Digitisation promises to deliver genuine efficiency gains but there are some principles to making it work.
Digitisation is becoming more influential, whether via common telematics technology or sophisticated global systems incorporating the Internet of Things (IoT).
But more logistics divisions are asking how far they need to go, and how they can get the most from digitisation. There is a risk in overspending and overcommitting to something with only a marginal pay-off.
Digitisation can bring genuine efficiency gains, manage inventory and improve customer service.
But just buying an off-the-shelf solution won’t necessarily solve all your problems.
For it to really work, you need two things going for you: 1. Good systems and processes which allow the technology to shine. 2.
A commitment to put in the daily effort required to get the most from the technology.
Some of the most impressive digitisation examples I have seen come from the automotive parts industry – logistically, auto parts is among the most cut-throat industries, working against tight deadlines and often unpredictable orders.
In auto parts supply, if you can’t get the right part to your customers at the right time there’s always another competitor who can step in. While you might expect such an industry to be dominated by bigger players, in fact many small businesses thrive in this environment.
But they have been incredibly smart about the way they go about it. For these businesses, strong systems and processes form the backbone to the operation. All aspects of the logistics division needs to be working together – if any of inventory, drivers, vehicles, ordering processes and proof of-delivery are inadequate the whole chain can fall apart.
Good systems will cope well with the unpredictable.
Managing driver absentees is a perennial challenge – good systems will have a pool of drivers identified, including back-up drivers who are familiar with the business and can step in when required; the system understands drivers’ availability and can seamlessly replace an absentee quickly. Poor systems will make it up on the run, usually pulling someone out of the warehouse or another area to run deliveries for the day – they fill a gap but lose efficiency and risk late or missed deliveries.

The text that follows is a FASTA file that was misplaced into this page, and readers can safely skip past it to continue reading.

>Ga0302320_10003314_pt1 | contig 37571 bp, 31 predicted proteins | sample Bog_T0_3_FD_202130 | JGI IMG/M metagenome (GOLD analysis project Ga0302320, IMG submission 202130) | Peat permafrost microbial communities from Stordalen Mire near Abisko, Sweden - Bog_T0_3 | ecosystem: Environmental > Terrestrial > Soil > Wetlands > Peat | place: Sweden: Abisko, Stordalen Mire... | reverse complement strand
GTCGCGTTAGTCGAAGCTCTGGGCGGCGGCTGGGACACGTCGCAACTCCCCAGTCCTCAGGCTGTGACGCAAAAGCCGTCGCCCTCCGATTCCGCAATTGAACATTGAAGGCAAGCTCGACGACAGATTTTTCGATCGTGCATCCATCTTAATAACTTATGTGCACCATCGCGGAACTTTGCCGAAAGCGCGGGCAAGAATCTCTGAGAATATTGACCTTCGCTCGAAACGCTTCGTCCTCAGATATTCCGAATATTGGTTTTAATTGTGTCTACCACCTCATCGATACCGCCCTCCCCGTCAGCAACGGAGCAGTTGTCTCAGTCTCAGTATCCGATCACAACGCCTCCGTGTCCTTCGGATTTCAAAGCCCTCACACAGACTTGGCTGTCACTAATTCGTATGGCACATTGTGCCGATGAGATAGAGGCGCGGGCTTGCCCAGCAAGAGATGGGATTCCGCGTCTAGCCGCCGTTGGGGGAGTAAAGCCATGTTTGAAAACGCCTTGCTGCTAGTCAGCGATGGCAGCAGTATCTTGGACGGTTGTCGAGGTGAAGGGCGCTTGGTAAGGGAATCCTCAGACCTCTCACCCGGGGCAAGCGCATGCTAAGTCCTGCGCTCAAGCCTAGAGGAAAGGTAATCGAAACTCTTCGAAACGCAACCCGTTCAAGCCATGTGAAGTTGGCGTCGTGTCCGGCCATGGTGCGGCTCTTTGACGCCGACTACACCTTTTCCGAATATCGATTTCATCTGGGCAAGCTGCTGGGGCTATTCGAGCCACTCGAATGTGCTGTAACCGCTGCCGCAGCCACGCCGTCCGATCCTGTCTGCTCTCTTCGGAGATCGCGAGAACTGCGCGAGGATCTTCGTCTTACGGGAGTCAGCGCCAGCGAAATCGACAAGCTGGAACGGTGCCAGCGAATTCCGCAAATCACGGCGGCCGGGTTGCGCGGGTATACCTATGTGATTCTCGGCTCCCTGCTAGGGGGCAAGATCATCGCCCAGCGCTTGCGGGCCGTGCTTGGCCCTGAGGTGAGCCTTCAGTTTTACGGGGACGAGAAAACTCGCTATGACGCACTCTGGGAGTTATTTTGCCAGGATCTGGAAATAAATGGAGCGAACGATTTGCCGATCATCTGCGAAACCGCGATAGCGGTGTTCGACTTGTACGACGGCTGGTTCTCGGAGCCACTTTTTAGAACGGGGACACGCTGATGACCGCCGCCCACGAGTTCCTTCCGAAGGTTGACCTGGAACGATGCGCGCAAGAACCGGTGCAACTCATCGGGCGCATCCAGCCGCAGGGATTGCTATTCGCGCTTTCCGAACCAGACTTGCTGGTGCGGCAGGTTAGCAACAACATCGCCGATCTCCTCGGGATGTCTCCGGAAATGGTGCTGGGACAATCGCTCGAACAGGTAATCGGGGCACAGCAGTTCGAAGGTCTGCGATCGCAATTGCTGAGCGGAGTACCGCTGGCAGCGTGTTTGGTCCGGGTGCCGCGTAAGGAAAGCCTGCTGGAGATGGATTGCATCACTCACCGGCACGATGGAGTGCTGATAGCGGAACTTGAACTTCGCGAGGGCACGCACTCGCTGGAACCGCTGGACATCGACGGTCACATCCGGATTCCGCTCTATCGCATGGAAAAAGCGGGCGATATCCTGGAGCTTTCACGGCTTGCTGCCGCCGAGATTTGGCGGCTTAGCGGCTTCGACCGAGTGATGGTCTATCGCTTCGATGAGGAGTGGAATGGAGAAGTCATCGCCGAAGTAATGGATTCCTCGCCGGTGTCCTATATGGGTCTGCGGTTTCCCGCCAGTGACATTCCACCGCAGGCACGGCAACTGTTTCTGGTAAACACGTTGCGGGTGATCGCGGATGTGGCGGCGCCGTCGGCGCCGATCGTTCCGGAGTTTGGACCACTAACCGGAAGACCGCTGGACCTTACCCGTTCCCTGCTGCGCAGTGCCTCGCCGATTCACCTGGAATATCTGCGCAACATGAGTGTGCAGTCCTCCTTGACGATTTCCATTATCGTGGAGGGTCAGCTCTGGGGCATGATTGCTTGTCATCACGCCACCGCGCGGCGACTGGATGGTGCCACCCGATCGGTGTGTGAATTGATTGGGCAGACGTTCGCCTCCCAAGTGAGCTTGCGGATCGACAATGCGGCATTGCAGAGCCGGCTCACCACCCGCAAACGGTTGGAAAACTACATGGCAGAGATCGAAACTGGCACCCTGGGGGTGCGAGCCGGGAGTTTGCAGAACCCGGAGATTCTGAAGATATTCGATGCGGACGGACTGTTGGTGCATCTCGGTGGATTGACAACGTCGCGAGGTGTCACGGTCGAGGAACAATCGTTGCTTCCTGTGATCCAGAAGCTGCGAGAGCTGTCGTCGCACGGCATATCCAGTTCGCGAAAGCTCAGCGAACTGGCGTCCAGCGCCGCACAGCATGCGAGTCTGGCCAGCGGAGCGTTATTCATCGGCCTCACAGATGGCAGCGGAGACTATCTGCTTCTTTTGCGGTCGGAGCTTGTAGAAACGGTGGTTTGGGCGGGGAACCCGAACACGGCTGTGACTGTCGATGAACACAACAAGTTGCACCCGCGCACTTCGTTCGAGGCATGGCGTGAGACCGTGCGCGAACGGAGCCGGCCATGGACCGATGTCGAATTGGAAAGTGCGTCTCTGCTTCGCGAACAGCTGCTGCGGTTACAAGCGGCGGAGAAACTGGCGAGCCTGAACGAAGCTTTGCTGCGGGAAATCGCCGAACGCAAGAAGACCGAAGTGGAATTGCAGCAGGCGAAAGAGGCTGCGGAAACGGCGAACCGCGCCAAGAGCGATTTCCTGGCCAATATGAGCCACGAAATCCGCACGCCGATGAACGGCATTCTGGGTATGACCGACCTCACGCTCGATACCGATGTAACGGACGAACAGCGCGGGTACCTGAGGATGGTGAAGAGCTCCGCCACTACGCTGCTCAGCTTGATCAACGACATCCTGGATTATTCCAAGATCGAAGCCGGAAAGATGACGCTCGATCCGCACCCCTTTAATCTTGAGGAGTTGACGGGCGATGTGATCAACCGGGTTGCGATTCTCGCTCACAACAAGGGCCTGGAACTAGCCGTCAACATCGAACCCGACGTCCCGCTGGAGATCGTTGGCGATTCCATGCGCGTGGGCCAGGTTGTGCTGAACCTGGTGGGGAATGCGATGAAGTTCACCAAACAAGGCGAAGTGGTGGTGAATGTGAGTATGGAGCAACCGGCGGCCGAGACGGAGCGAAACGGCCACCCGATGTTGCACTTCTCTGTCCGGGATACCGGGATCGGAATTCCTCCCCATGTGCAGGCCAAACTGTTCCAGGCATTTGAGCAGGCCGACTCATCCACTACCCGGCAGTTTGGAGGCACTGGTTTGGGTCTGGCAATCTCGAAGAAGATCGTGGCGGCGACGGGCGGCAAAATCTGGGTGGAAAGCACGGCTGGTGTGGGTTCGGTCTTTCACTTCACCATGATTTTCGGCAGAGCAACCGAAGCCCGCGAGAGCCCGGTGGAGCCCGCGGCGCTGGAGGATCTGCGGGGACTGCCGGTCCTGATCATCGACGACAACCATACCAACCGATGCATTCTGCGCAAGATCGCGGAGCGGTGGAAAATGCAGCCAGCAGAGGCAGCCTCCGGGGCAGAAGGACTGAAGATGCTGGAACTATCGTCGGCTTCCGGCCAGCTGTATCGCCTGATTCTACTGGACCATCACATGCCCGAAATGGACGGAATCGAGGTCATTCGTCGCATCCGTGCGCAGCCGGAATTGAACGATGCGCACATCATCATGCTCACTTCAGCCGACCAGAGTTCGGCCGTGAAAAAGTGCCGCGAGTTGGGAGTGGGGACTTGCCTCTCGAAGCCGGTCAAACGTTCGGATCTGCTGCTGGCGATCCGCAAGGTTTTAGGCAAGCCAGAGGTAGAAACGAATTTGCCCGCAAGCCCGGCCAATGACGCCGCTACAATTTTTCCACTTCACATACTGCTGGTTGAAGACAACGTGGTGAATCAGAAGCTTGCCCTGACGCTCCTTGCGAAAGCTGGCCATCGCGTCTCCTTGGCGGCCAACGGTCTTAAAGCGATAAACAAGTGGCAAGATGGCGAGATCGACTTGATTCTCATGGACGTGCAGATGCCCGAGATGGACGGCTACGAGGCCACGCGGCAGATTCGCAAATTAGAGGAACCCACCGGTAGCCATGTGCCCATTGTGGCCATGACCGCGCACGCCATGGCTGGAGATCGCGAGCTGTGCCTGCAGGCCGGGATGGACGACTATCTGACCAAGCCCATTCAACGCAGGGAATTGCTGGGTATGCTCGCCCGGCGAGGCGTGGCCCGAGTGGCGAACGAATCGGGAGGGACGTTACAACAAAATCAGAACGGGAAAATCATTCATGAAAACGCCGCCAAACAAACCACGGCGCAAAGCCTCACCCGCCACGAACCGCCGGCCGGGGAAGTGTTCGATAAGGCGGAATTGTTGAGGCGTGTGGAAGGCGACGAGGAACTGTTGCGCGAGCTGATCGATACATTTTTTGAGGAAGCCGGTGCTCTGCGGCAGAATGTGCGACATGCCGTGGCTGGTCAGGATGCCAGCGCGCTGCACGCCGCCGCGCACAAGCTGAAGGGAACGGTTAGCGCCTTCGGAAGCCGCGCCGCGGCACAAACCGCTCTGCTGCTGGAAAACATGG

Managing vehicles is the same – good systems track vehicles, plan for maintenance and have a contingency for unexpected break-downs or crashes, while poor systems wait until something goes wrong and struggle to replace vehicles which are off the road.
Many auto parts firms selectively outsource these crucial fleet operations for greater flexibility and control, whilst also incorporating digitisation. These companies understand technology is not a magic wand.
Finding efficiency requires a daily commitment and knowledge of what you are working towards – for example, fleet tracking technology provides overwhelming data, and many high-performing fleets narrow it down to some key indicators.
While tracking technology has been available for some time, there is still surprisingly low take-up among many small-to-mid-sized delivery fleets in other industries. Auto parts companies want to see where their drivers are at any time.
Most importantly, customers can receive reliable updates on their deliveries using the same tech. The auto parts industry was among the first to use this technology on a daily basis, to enhance their customer service and allow their drivers to achieve more deliveries in the same hours as previously.
Auto parts show that logistics divisions of any size can be improved by incorporating digitisation. But they also show a longstanding commitment to systems and process is as important as the technology itself.
Written by Walter Scremin, Ontime Delivery Solutions CEO.